That experience came later in his life, but he often testified of Christ, stating “That Being who dwelt in Heaven, who reigned there before the world was, who created the earth, and who, in the meridian of time, came down to perfect and save that which He had created, has appeared to men in this age.” (TotPotC: LS, 281.) “We are all dependent upon Jesus Christ, upon his coming into the world to open the way whereby we might secure peace, happiness and exaltation.” (ibid, 281.)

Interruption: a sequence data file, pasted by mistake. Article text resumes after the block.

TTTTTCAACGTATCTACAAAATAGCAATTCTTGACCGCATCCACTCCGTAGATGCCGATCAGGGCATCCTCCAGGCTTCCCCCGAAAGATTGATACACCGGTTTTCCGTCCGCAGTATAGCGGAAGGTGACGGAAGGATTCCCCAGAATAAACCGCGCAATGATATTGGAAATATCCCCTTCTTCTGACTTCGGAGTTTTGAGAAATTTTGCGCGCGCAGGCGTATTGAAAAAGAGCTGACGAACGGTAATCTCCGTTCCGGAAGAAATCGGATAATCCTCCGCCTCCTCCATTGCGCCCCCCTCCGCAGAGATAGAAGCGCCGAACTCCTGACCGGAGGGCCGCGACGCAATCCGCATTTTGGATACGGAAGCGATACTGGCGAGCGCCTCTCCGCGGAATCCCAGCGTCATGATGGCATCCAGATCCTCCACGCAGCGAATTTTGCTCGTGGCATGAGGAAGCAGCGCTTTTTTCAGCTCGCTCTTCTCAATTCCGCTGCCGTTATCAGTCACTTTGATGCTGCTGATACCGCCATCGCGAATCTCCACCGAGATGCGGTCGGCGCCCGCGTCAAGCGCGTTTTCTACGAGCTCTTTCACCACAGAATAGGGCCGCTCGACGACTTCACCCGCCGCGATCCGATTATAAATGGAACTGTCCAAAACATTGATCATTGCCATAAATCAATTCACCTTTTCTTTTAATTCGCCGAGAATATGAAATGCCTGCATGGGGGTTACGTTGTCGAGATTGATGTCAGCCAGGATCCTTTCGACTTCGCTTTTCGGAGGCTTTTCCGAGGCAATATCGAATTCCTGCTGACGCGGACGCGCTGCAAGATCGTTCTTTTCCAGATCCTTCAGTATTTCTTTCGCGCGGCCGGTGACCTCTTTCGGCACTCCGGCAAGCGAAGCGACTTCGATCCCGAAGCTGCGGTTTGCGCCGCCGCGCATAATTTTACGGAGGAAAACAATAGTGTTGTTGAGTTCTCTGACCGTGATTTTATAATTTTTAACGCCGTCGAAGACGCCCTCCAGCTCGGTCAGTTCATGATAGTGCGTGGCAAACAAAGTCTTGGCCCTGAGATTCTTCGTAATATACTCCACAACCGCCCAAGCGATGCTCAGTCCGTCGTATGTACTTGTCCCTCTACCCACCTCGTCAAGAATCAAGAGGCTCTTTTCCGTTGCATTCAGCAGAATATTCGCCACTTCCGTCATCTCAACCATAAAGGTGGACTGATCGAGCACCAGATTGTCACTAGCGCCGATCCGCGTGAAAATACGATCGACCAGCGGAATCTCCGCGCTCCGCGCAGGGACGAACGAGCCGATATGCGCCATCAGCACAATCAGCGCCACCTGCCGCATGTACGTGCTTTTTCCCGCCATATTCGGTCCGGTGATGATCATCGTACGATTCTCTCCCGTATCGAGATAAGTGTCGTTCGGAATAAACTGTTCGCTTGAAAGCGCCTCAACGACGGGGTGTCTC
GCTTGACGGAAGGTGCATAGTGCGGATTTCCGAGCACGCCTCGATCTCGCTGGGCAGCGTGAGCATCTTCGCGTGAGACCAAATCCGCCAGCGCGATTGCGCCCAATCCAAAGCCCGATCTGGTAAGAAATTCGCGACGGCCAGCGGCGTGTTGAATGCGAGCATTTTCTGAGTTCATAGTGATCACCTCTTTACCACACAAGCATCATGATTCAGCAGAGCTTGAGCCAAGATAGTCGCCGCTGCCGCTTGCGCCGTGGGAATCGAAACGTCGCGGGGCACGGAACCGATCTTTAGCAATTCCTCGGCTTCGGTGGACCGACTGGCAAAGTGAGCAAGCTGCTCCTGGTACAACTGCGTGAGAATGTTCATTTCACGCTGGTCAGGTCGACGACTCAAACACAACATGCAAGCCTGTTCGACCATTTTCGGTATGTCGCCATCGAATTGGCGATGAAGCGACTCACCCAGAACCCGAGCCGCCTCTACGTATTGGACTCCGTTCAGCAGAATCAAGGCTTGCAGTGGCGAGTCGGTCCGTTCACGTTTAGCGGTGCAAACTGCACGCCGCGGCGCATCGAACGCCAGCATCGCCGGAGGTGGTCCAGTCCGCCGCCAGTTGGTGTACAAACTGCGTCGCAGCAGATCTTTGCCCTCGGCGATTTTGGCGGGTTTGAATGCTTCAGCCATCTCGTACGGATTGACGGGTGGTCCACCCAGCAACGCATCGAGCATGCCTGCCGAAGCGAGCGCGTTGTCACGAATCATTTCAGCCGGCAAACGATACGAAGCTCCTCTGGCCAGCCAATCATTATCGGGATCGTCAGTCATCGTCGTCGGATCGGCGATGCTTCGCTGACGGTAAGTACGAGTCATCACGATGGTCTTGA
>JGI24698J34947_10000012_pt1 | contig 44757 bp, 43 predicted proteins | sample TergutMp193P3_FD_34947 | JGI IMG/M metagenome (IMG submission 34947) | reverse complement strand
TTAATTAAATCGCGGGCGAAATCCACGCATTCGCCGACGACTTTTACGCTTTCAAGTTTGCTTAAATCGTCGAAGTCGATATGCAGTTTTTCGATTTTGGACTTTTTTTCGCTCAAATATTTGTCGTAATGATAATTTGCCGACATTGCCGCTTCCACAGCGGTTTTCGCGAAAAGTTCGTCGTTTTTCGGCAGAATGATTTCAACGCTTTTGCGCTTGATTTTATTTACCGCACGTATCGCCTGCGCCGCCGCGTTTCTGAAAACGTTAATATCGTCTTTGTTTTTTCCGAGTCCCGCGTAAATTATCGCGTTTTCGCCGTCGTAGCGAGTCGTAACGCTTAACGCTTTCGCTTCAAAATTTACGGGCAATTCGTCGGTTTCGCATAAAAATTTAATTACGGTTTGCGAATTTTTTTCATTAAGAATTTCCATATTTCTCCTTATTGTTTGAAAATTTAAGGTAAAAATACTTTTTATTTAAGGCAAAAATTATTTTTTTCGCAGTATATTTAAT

I hope that you will take the opportunity to study the teachings of Lorenzo Snow this next year—both on your own as well as in a priesthood quorum or Relief Society class. I know that there are a lot of amazing things to be found for those that do. I am excited to do so myself, and hope you will share my enthusiasm.